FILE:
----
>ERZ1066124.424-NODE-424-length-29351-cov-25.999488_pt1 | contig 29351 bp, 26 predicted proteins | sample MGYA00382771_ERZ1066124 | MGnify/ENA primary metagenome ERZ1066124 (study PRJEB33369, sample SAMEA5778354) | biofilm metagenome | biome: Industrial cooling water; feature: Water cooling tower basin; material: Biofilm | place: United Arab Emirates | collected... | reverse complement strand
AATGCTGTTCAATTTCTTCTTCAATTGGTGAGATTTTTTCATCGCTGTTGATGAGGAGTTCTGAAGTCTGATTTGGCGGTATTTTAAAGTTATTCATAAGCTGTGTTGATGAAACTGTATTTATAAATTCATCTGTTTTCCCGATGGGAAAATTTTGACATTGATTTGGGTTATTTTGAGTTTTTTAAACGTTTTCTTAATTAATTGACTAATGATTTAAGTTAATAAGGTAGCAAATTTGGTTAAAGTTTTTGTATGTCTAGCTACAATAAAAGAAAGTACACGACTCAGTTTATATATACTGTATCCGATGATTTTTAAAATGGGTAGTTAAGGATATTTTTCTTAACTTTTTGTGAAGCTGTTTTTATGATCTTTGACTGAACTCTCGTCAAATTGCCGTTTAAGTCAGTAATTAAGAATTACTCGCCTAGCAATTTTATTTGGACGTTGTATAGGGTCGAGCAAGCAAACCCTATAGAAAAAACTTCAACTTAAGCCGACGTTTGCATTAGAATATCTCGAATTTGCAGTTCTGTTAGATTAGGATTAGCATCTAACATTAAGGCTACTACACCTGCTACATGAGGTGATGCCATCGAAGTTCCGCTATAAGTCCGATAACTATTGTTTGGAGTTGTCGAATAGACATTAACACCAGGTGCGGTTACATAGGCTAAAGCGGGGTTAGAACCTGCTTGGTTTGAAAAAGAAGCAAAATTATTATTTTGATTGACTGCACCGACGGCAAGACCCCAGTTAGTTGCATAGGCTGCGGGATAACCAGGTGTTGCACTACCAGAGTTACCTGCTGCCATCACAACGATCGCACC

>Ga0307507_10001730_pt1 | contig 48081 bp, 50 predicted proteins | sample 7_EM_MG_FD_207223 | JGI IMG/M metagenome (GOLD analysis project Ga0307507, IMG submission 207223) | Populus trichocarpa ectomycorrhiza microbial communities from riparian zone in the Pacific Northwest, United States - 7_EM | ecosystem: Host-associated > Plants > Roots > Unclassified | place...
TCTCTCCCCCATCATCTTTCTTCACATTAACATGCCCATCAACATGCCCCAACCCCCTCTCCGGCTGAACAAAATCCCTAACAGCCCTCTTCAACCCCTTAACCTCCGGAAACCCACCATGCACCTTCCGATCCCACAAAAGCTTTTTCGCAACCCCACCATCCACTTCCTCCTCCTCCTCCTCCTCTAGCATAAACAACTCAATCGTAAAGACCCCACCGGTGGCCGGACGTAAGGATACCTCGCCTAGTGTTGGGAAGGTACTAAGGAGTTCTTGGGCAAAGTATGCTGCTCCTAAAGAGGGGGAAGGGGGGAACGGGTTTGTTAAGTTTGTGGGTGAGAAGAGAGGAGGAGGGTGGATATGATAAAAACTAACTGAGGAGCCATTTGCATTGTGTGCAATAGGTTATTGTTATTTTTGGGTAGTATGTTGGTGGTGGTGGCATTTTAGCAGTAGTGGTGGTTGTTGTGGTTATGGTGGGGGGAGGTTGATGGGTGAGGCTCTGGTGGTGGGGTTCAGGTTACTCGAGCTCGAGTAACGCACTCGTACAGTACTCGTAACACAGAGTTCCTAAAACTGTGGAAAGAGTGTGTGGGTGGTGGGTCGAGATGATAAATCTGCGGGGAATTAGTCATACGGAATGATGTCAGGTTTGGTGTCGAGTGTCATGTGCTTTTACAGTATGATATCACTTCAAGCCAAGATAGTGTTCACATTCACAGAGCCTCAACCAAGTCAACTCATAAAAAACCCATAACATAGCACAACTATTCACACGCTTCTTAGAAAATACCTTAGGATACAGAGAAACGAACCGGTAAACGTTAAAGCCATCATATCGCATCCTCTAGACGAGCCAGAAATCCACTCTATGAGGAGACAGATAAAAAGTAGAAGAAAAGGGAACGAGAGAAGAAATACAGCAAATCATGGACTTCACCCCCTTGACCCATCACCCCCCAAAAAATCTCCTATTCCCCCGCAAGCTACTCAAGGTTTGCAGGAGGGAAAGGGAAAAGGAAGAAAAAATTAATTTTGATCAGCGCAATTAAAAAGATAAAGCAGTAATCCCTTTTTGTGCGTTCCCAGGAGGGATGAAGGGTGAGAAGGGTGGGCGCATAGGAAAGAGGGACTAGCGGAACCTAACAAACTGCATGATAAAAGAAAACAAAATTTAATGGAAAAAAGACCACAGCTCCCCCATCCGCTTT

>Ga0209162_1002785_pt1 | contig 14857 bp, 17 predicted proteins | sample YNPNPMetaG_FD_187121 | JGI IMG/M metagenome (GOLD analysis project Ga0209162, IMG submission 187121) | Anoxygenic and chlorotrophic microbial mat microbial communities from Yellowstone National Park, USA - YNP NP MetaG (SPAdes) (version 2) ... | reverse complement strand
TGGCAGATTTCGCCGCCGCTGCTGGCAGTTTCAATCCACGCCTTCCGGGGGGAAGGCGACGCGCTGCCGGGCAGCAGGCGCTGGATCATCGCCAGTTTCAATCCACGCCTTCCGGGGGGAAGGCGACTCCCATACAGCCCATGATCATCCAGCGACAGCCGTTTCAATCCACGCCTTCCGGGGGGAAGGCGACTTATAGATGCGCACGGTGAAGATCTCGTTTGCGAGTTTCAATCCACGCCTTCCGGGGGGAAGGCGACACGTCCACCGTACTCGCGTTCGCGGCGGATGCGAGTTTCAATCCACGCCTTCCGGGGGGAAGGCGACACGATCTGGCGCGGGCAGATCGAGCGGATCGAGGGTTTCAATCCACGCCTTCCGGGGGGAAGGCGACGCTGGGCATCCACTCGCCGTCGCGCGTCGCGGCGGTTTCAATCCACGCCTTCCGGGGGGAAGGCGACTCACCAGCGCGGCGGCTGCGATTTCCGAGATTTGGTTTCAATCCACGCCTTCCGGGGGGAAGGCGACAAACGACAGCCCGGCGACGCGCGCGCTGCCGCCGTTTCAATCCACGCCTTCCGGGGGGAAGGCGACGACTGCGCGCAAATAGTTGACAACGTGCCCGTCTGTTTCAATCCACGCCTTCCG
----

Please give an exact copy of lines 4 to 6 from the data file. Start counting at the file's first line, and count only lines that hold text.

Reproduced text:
TCTCTCCCCCATCATCTTTCTTCACATTAACATGCCCATCAACATGCCCCAACCCCCTCTCCGGCTGAACAAAATCCCTAACAGCCCTCTTCAACCCCTTAACCTCCGGAAACCCACCATGCACCTTCCGATCCCACAAAAGCTTTTTCGCAACCCCACCATCCACTTCCTCCTCCTCCTCCTCCTCTAGCATAAACAACTCAATCGTAAAGACCCCACCGGTGGCCGGACGTAAGGATACCTCGCCTAGTGTTGGGAAGGTACTAAGGAGTTCTTGGGCAAAGTATGCTGCTCCTAAAGAGGGGGAAGGGGGGAACGGGTTTGTTAAGTTTGTGGGTGAGAAGAGAGGAGGAGGGTGGATATGATAAAAACTAACTGAGGAGCCATTTGCATTGTGTGCAATAGGTTATTGTTATTTTTGGGTAGTATGTTGGTGGTGGTGGCATTTTAGCAGTAGTGGTGGTTGTTGTGGTTATGGTGGGGGGAGGTTGATGGGTGAGGCTCTGGTGGTGGGGTTCAGGTTACTCGAGCTCGAGTAACGCACTCGTACAGTACTCGTAACACAGAGTTCCTAAAACTGTGGAAAGAGTGTGTGGGTGGTGGGTCGAGATGATAAATCTGCGGGGAATTAGTCATACGGAATGATGTCAGGTTTGGTGTCGAGTGTCATGTGCTTTTACAGTATGATATCACTTCAAGCCAAGATAGTGTTCACATTCACAGAGCCTCAACCAAGTCAACTCATAAAAAACCCATAACATAGCACAACTATTCACACGCTTCTTAGAAAATACCTTAGGATACAGAGAAACGAACCGGTAAACGTTAAAGCCATCATATCGCATCCTCTAGACGAGCCAGAAATCCACTCTATGAGGAGACAGATAAAAAGTAGAAGAAAAGGGAACGAGAGAAGAAATACAGCAAATCATGGACTTCACCCCCTTGACCCATCACCCCCCAAAAAATCTCCTATTCCCCCGCAAGCTACTCAAGGTTTGCAGGAGGGAAAGGGAAAAGGAAGAAAAAATTAATTTTGATCAGCGCAATTAAAAAGATAAAGCAGTAATCCCTTTTTGTGCGTTCCCAGGAGGGATGAAGGGTGAGAAGGGTGGGCGCATAGGAAAGAGGGACTAGCGGAACCTAACAAACTGCATGATAAAAGAAAACAAAATTTAATGGAAAAAAGACCACAGCTCCCCCATCCGCTTT

>Ga0209162_1002785_pt1 | contig 14857 bp, 17 predicted proteins | sample YNPNPMetaG_FD_187121 | JGI IMG/M metagenome (GOLD analysis project Ga0209162, IMG submission 187121) | Anoxygenic and chlorotrophic microbial mat microbial communities from Yellowstone National Park, USA - YNP NP MetaG (SPAdes) (version 2) ... | reverse complement strand
TGGCAGATTTCGCCGCCGCTGCTGGCAGTTTCAATCCACGCCTTCCGGGGGGAAGGCGACGCGCTGCCGGGCAGCAGGCGCTGGATCATCGCCAGTTTCAATCCACGCCTTCCGGGGGGAAGGCGACTCCCATACAGCCCATGATCATCCAGCGACAGCCGTTTCAATCCACGCCTTCCGGGGGGAAGGCGACTTATAGATGCGCACGGTGAAGATCTCGTTTGCGAGTTTCAATCCACGCCTTCCGGGGGGAAGGCGACACGTCCACCGTACTCGCGTTCGCGGCGGATGCGAGTTTCAATCCACGCCTTCCGGGGGGAAGGCGACACGATCTGGCGCGGGCAGATCGAGCGGATCGAGGGTTTCAATCCACGCCTTCCGGGGGGAAGGCGACGCTGGGCATCCACTCGCCGTCGCGCGTCGCGGCGGTTTCAATCCACGCCTTCCGGGGGGAAGGCGACTCACCAGCGCGGCGGCTGCGATTTCCGAGATTTGGTTTCAATCCACGCCTTCCGGGGGGAAGGCGACAAACGACAGCCCGGCGACGCGCGCGCTGCCGCCGTTTCAATCCACGCCTTCCGGGGGGAAGGCGACGACTGCGCGCAAATAGTTGACAACGTGCCCGTCTGTTTCAATCCACGCCTTCCG